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Debt-to-income (DTI) ratio

The limit on the DTI ratio, an indicator of total indebtedness, mitigates the risks from rapid growth in household indebtedness. Over-indebted households may have serious repayment difficulties, and their problems may eventually spill over into the whole financial sector and economy.


A loan may not be granted if the household’s resulting outstanding debt, including debt on any other loans, would exceed eight times its annual income.


  • For up to 5% of new loans, the DSTI limit of eight may be exceeded
  • For up to a further 5% of loans that are mortgages for young people, the DSTI limit is set at nine
  • Further details about exemptions
    • Mortgage loans for young people are for young people aged up to 35 and they may up to 1.3 times the average wage
    • The periods over which compliance with both exemptions is checked are the first and second halves of the year. In a given quarter, the exemptions may amount to up to 7% of new loans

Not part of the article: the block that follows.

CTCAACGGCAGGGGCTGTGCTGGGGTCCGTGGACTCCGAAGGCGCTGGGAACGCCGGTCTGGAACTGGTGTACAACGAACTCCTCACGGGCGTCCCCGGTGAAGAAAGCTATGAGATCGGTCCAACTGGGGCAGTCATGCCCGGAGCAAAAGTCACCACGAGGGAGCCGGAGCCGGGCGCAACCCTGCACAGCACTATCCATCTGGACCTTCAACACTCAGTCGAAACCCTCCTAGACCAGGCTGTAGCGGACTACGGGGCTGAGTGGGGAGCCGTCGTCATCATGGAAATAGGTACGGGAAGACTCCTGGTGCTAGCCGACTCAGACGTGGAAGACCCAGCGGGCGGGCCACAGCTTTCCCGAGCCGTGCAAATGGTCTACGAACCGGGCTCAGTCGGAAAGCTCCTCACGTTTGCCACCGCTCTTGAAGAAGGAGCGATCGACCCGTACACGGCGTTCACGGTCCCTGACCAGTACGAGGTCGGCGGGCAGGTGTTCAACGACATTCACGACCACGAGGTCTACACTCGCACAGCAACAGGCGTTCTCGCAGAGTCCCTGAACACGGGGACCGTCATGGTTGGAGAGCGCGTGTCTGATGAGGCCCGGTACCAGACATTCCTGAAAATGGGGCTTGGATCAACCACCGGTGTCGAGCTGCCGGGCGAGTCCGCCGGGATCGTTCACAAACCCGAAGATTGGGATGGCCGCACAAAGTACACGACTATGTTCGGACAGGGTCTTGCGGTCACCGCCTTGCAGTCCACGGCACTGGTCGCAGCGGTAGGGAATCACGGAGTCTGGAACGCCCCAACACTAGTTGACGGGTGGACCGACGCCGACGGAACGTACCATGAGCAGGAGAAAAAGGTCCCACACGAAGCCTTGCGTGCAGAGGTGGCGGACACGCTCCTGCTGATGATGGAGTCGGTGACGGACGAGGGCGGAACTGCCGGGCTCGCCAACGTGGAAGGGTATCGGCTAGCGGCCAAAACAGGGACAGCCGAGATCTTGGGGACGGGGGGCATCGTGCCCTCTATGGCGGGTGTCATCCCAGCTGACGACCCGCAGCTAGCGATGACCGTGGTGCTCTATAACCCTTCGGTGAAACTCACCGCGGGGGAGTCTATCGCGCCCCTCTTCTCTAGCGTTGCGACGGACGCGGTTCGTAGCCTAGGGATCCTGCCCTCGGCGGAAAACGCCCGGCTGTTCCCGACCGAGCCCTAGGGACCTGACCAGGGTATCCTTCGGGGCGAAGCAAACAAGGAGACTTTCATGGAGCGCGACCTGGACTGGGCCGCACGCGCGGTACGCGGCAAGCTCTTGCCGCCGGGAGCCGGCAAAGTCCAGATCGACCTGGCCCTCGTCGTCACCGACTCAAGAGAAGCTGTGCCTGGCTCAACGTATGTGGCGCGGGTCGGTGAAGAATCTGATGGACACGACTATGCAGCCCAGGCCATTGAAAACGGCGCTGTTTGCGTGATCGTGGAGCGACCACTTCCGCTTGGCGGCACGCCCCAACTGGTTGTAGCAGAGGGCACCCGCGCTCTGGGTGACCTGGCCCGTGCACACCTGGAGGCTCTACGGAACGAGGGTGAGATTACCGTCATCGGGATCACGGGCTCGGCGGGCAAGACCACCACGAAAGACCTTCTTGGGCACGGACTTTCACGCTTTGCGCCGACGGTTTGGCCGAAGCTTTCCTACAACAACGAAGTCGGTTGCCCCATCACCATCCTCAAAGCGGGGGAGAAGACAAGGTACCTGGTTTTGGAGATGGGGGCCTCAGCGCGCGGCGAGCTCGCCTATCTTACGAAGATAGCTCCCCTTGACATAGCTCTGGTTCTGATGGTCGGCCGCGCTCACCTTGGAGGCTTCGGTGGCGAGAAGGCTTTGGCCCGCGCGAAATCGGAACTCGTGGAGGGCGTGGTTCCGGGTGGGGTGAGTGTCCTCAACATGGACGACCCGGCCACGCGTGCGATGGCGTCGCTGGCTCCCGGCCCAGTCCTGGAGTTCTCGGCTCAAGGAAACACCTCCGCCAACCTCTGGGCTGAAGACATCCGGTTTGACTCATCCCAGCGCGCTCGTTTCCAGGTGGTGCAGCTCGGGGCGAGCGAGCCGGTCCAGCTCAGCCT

DebtNew loan
Existing loans
20% of undrawn credit card and overdraft facilities
Annual net incomeAnnual income after contributions and taxes (documented and independently verified)
  • Illustrative calculation

    A married couple with two children and a total net income of €1,400 apply for a housing loan with an interest rate of 1.0% and a maturity of 30 years.

    Annual net income (12 × net income)€16,800
    Maximum loan (8 × annual net income)€134,400

    The maximum loan amount is €134,400.


The statutory framework comprises the Housing Loan Act and Consumer Credit Act.

In addition, Národná banka Slovenska has laid down detailed provisons on the DTI calculation and DTI limits in the Housing Loan Decree (in Slovak language only) and Consumer Credit Decree (in Slovak language only).

Further information can be found in financial stability legislation.